Think back to when you signed up for Facebook – did someone from Facebook call you and offer a four day training session to on board you?  I don’t think so.  It is so easy to use that anyone from a 13 year-old to a 90 year-old can figure it out.  Good software products are built the same way, including self-service tutorials to walk customers them through the product.  Product complexity not only increases the costs of support and training, but it also increases churn, which is the biggest killer of subscription businesses.

If you are setting out to build a software company today, and you have the option to choose a path, I would encourage you to choose SAAS 2.  It will make your life easier, and given the low capital requirements chances are good that you will be able to keep a larger ownership percentage and make more money over time.

profile

Ian Sigalow

http://sigalow.com

Ian is a co-founder and partner at Greycroft Partners in New York City. He has been a venture capitalist since 2001.

Comments
  • user

    AUTHOR briancarroll

    Posted on 11:53 pm March 14, 2011.
    Reply

    I tend to think that companies in the SAAS 2 category eventually grow up to become a hybrid of the two. As you start going after Fortune 1000 customers with deeper pockets and more custom needs, you have to start developing professional services offerings, hiring B2B sales staff, and maturing the product. Part of your business becomes SAAS 1. So start with SAAS 2 baby steps, plan for SAAS 1. Phase 3: Profit.

  • user

    AUTHOR jgannon

    Posted on 11:13 am March 15, 2011.
    Reply

    You could boil all 4 of these features down to just one — #4 (Simplicity). The product must be easy to use and install in order to drive a frictionless sales and implementation process. Clearly easier said than done. 🙂

    Although you discuss SAAS here, some enterprise software companies are starting to adopt this model, with great success (e.g. Solarwinds).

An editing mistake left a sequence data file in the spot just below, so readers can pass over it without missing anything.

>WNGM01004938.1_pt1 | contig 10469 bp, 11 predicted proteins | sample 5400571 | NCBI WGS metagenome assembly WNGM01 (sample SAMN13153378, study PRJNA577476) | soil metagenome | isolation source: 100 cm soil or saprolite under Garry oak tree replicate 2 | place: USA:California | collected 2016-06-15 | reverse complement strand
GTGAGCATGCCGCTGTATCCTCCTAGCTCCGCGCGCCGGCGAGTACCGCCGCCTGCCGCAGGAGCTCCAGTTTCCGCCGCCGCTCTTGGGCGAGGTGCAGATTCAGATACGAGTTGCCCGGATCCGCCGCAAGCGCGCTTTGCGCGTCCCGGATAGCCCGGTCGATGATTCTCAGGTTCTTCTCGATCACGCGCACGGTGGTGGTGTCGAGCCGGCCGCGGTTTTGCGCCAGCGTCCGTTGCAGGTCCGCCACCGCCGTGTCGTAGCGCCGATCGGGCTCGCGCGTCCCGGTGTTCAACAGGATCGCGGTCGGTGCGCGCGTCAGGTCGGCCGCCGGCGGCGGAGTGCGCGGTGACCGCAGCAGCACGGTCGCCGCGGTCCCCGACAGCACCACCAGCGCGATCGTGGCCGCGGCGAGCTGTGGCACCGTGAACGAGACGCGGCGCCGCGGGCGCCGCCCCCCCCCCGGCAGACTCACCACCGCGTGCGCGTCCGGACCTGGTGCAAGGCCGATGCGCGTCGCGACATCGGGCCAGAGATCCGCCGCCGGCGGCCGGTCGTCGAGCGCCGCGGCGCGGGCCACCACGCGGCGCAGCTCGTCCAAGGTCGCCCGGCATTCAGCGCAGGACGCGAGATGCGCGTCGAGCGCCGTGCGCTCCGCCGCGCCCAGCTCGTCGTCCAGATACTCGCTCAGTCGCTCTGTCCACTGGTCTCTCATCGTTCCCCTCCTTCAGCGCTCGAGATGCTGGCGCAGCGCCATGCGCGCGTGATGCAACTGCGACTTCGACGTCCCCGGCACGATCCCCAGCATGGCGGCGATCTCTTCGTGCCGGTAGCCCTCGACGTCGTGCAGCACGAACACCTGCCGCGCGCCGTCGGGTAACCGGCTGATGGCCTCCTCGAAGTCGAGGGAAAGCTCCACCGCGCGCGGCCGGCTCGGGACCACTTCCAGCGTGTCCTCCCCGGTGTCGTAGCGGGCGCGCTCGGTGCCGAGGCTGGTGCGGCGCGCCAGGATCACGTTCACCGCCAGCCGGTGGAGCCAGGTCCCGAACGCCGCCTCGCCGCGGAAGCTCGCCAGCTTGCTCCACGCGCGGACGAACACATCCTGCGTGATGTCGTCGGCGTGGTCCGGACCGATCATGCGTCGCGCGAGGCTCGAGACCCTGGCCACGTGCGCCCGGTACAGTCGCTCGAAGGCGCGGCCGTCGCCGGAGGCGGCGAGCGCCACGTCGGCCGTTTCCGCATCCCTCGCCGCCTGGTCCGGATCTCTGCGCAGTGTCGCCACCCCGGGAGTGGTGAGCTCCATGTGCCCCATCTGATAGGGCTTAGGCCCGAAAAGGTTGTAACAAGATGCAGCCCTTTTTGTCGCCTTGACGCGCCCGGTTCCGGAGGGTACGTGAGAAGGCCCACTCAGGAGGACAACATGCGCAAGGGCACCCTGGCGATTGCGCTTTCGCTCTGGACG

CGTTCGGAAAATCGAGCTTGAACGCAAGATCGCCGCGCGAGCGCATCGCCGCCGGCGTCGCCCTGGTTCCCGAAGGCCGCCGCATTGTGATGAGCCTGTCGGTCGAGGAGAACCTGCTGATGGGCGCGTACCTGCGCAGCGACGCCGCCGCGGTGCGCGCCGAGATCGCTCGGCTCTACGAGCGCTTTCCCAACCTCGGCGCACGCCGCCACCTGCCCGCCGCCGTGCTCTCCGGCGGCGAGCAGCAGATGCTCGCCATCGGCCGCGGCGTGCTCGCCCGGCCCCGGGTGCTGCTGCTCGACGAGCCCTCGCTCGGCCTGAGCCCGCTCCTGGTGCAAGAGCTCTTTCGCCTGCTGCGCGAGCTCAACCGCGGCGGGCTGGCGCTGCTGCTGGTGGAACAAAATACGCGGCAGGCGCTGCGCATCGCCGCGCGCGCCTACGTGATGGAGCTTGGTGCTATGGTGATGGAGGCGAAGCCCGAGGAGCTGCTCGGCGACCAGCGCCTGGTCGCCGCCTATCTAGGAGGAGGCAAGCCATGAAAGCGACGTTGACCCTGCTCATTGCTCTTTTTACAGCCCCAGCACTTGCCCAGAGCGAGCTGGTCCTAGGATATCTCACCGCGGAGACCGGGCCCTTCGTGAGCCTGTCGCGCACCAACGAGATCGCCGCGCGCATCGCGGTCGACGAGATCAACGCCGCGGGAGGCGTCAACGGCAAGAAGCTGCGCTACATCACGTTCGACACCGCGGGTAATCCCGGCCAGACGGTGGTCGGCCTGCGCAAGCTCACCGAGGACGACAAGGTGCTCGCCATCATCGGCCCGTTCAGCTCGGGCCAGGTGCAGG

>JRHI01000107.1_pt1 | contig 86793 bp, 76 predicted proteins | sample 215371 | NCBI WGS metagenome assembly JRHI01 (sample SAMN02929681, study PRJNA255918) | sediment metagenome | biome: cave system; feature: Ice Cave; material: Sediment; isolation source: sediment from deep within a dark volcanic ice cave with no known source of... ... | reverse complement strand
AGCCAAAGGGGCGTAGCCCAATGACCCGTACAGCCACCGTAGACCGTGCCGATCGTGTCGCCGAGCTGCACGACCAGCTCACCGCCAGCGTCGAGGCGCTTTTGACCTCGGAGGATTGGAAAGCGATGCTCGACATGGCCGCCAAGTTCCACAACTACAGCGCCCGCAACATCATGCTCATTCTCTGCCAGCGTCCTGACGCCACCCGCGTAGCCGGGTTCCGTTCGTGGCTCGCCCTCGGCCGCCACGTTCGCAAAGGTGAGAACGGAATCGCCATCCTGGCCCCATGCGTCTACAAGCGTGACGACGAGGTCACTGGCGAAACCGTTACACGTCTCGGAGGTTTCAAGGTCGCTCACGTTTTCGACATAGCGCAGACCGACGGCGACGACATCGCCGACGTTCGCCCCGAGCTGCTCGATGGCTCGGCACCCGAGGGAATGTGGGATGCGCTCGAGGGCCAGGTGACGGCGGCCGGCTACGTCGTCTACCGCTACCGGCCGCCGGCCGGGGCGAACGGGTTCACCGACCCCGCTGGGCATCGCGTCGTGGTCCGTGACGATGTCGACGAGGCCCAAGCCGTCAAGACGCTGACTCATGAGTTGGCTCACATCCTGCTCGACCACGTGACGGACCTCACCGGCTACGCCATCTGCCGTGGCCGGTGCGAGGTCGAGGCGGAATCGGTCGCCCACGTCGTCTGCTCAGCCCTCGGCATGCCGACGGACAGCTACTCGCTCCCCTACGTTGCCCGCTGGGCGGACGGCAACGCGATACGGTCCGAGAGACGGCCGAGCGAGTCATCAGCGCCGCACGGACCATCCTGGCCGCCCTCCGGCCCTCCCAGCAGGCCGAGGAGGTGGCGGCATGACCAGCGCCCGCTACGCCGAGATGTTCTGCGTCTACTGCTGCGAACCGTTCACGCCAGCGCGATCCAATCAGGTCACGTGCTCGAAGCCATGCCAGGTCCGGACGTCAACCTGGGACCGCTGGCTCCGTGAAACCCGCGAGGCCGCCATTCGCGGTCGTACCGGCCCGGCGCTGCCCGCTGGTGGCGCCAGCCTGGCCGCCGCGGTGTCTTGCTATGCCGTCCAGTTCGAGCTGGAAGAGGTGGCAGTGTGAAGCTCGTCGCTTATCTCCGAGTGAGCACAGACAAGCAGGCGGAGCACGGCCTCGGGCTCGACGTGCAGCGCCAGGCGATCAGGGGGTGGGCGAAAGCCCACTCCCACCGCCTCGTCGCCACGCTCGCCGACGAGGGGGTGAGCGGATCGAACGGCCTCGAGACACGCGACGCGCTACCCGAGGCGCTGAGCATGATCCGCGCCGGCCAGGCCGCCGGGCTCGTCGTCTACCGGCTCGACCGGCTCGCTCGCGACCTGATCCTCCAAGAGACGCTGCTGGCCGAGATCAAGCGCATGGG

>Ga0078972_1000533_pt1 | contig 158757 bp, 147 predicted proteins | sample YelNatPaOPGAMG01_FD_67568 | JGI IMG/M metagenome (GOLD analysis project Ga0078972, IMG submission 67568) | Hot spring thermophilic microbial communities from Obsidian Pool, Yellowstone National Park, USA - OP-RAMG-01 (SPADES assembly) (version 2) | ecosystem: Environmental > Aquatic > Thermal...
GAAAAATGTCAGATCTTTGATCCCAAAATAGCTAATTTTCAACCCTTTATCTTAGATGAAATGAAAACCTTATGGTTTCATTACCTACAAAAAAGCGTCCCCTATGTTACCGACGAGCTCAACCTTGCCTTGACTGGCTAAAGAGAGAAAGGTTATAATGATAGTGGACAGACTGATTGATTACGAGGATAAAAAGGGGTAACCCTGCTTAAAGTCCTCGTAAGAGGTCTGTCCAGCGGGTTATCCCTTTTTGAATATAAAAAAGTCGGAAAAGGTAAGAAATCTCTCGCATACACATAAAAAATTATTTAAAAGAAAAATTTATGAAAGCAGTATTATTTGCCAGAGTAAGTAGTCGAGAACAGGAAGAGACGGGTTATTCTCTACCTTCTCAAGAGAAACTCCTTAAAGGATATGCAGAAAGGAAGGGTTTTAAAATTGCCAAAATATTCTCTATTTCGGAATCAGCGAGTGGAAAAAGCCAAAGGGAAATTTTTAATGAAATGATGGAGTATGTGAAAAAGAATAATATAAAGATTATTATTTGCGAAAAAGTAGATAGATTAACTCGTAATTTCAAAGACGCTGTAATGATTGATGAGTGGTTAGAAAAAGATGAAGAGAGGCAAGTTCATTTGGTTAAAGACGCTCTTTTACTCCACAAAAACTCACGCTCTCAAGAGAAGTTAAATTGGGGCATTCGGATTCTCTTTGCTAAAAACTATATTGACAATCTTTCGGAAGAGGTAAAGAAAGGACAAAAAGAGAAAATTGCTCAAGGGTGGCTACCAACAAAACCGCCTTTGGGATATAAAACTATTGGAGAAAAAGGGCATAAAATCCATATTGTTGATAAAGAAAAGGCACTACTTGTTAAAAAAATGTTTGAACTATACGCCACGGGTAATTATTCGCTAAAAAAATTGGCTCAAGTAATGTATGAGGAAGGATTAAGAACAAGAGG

• user

    AUTHOR AustinClements

    Posted on 10:32 am March 20, 2011.
    Reply

    @briancarroll It seems that many (if not most) of the startup companies that fall under the SAAS2 category these days aren’t interested in customizing their product for large enterprise. There’s a whole generation of founders who fit the SAAS2 bill described above want to create a great product for the masses at lower pricepoints. This grassroots trend is being further fueled by the guys over at 37signals in the book “Rework.” Quite honestly a lot of these teams are actually avoiding VC funding, though I think that trend will change for other reasons. Two SAAS2 companies that come to mind are Sliderocket and GoMockingbird. They provide a web based PowerPoint replacement (doesn’t sound exciting, I know but check it out) and a wireframing mock-up program, respectively. They also have the 4 traits Ian named down.

  • user

    AUTHOR IanSigalow

    Posted on 11:09 pm March 22, 2011.
    Reply

    @jgannon congrats on the new job at AMZN. EC2 is the ultimate example of SAAS 2.0.

  • user

    AUTHOR IanSigalow

    Posted on 11:21 pm March 22, 2011.
    Reply

    @AustinClements @briancarroll It is hard to scale a SAAS company without any outside funding. There are a few examples, but they all took a long time to get to scale. And I cant think of any of them that got to $100mm in revenue.